One is too many

This collaborative effort is intended to expand the ethic of caring for our students, growing their sense of connectedness and belonging as a part of the UNI community. As we begin this effort, our goal is to reach faculty and staff with our One Is Too Many presentation. To schedule this presentation for your department, please contact Shelley O'Connell, Executive Director for Health and Recreation Services, at


If you recognize that a student is in distress or you think a student is at risk for suicide, offer guidance, support, and resources. Begin the conversation by saying…

  • I’m worried about you because… you have been missing class, turning in late assignments, seem sad or withdrawn.

  • How are things going for you?

  • Do you want to talk? 

You are not expected to have all of the answers. There are several resources on and off campus that you can provide to that student before their concern becomes a crisis.

Challenge what you do a on a day to day basis:

  • Use a supportive tone and attitude.
  • Listen to students’ concerns without judgment.
  • Interact in a responsive and respectful manner.
  • Create an atmosphere in which all questions are welcomed and valued.
  • Provide encouragement to students to seek services when needed. Add a statement about seeking help at UNI on your course syllabus.
  • Genuinely show you care about students’ academic success and overall well-being.
  • Help to promote a feeling of belonging and connectedness in the classroom and at UNI.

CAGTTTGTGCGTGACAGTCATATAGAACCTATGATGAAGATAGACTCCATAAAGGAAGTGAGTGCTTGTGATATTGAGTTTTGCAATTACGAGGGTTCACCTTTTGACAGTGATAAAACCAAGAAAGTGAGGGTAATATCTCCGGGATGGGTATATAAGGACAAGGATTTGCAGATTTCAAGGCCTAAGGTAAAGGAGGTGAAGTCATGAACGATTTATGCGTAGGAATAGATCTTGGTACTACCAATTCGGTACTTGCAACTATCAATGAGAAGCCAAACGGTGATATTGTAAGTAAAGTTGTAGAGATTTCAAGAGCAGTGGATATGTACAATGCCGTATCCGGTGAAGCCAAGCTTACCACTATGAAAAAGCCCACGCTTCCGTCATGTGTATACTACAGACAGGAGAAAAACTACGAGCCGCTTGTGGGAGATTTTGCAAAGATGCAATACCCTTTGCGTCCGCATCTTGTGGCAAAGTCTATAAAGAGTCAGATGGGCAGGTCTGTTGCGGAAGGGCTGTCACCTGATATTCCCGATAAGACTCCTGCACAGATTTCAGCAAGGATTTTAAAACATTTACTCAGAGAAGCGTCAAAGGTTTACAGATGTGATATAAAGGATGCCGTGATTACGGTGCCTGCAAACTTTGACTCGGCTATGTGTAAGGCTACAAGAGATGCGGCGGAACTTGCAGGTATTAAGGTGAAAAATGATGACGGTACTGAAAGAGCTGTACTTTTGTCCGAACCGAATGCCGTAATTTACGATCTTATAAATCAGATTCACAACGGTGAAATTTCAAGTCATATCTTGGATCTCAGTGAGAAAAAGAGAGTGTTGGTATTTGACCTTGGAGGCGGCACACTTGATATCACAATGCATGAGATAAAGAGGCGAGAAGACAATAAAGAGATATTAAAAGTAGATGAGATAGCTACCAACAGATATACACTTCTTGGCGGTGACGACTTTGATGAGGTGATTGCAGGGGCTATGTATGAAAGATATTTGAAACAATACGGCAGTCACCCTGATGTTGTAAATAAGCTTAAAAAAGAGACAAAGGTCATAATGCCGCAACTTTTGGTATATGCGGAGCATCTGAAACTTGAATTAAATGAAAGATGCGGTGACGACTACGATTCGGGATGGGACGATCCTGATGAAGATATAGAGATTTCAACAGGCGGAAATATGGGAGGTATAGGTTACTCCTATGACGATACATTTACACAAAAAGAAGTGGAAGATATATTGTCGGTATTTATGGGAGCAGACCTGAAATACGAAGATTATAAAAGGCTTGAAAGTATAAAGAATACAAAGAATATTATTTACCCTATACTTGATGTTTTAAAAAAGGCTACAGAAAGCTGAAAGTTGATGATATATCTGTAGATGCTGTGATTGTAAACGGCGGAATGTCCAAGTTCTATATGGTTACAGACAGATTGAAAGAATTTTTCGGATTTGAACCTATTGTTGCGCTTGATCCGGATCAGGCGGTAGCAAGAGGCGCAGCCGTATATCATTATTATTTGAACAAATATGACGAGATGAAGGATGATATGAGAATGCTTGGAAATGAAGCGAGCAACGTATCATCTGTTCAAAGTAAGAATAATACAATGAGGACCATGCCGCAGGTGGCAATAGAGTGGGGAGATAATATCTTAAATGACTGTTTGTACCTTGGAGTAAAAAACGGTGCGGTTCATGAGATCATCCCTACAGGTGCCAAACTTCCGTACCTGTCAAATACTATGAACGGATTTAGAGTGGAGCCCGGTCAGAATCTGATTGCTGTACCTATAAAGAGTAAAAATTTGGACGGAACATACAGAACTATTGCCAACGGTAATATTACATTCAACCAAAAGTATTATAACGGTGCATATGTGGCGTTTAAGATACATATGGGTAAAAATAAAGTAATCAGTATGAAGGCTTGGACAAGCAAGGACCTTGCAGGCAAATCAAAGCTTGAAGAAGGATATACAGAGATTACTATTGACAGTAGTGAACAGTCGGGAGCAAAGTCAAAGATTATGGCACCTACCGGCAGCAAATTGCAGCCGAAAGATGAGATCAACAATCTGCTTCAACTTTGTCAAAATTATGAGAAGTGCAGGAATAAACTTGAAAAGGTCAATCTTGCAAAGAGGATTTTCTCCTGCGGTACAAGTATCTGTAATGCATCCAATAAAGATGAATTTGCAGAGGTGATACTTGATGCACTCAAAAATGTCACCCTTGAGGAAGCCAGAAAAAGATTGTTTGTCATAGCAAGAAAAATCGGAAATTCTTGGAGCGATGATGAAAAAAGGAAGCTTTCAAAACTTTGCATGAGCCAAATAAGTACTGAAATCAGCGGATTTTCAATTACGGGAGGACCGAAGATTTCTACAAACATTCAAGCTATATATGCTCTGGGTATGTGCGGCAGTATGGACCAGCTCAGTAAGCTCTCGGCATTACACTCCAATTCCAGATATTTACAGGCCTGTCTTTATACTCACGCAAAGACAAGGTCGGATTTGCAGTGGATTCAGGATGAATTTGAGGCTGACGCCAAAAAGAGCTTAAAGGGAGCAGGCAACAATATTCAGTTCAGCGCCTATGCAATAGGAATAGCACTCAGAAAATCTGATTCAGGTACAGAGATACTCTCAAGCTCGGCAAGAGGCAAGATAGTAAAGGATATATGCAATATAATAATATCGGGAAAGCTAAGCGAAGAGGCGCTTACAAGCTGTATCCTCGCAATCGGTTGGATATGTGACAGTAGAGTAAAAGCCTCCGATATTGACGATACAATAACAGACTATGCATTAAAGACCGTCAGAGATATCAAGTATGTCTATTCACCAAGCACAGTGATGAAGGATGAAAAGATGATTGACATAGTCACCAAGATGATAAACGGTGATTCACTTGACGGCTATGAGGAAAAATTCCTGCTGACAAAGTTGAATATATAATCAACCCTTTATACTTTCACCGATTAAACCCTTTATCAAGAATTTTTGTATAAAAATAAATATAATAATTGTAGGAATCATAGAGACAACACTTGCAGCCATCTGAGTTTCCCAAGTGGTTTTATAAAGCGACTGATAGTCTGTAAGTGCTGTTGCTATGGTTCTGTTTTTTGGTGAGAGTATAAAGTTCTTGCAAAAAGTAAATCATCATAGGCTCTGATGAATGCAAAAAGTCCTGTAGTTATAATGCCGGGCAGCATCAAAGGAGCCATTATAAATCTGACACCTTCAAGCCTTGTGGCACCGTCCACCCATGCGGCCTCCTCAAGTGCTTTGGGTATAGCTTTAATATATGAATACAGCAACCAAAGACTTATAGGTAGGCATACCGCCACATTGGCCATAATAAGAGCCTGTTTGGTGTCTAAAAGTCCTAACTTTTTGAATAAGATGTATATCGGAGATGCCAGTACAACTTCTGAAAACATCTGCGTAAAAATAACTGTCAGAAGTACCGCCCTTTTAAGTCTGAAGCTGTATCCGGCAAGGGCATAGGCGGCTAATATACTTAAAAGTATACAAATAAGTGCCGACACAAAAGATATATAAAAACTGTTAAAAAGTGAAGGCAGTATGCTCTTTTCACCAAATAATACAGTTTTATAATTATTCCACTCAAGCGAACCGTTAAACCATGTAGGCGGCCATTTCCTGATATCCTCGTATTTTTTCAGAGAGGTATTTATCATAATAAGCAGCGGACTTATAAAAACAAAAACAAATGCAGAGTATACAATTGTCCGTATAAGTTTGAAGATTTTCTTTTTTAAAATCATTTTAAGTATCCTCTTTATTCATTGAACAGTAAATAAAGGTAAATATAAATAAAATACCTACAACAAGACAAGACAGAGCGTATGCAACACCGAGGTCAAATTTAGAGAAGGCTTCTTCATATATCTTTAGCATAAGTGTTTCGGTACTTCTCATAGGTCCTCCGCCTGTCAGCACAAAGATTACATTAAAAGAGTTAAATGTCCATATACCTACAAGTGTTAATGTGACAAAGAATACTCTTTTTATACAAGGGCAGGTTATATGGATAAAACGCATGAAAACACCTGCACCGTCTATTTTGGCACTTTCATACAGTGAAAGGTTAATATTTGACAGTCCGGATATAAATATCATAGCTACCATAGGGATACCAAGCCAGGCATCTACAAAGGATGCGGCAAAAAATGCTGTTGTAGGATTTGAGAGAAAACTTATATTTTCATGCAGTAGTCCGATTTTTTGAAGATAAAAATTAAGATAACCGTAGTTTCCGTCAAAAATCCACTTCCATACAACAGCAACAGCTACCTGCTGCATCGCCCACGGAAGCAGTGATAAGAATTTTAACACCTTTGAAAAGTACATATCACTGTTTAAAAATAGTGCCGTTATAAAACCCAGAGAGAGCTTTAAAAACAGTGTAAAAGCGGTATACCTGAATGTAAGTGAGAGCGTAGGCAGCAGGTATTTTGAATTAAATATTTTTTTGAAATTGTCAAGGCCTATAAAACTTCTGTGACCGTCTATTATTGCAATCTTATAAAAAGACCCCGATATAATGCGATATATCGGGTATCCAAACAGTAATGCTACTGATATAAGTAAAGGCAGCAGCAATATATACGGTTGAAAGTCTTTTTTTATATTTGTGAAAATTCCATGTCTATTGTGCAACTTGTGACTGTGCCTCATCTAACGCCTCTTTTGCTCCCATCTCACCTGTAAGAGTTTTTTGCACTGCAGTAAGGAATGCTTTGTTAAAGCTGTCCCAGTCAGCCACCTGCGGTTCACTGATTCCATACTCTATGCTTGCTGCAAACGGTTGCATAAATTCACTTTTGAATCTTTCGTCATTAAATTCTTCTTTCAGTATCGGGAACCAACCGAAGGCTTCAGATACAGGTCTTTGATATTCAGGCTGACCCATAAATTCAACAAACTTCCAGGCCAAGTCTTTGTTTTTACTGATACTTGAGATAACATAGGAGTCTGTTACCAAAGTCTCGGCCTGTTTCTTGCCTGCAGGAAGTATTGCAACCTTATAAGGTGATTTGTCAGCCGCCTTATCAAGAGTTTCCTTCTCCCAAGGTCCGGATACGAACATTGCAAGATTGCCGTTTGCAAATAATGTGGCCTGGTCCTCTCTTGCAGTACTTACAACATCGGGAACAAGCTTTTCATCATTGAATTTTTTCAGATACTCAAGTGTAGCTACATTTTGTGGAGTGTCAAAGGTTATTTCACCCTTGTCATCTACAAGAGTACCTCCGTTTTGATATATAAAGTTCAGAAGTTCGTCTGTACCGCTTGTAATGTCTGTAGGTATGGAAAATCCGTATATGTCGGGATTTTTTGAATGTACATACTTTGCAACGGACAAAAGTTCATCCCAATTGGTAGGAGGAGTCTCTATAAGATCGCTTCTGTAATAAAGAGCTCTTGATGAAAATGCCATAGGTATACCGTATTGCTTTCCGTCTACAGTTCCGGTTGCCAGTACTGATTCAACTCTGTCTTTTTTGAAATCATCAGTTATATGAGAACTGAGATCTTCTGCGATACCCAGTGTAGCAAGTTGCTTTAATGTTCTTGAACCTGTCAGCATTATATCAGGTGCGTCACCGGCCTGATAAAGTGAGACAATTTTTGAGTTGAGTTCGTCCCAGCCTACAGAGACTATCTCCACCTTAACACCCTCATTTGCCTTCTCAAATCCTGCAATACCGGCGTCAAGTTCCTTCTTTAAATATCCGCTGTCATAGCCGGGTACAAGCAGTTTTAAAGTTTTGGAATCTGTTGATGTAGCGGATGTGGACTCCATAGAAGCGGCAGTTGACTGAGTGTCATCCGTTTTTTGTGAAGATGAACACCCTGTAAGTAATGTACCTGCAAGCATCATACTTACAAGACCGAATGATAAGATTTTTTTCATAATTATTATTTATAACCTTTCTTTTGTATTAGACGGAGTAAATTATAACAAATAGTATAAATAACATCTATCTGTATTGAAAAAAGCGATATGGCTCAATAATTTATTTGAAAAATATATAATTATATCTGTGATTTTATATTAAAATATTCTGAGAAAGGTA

Reflect on the systems put in place:

  • Challenge stereotypes about mental health problems and stigma about counseling.
  • You are an expert in many things, but no one is an expert in everything. You are not expected to have all of the answers. There are several resources on and off campus that you can help a student get in contact with before their concern becomes a crisis. 

What Can You Do To Help Create A Culture of Care?

Add a statement about seeking help at UNI on your class syllabus

Example: When stress becomes overwhelming, it is okay to turn to others for professional help. The Wellness Resource Lab, WRC 104, might be a good place to start. Health educators on staff can help locate self-help resources and provide referral. In addition, UNI has an excellent counseling center staff that can serve your needs. Counseling services are confidential and provided free of charge to students who have paid the Student Health Fee. To schedule an Initial Assessment appointment, please call the Counseling Center at (319) 273- 2676.

Provide referrals and resources to campus social groups (ethnic, LGBT* Center, sports clubs, student organizations and clubs, etc.)

  • Campus support (health services, mental health services, career services, counseling, etc.)

  • Community support (support groups, spiritual/religious organizations, etc.)

  • Online support (online support groups, educational documents, etc.)

Ulifeline: ULifeline offers students a mental health screening tool, information about mental health issues geared towards you, and resources for learning more and getting help. Go to and check out the Self-Evaluator.

On-Campus Resources

Statewide Crisis Line 1-800-332-4224
*The Foundation 2 Crisis Line is Certified by the American Association of Suicidology.

National Suicide Hotline 1-800-SUICIDE (1-800-784-2433)
24-Hour Suicide Prevention Lifeline
National Suicide Prevention Lifeline
1-800-273-TALK (8255)

Cedar Fall Counseling Associates
(319) 277-4383

Conditt Psychological Services
Phone: (319) 277 1020

Lisa H-K Counseling
319-322-TALK  (319-322-8255)

On Eagles Wings Counseling Services

Covenant Psychiatry Clinic
(319) 268-9700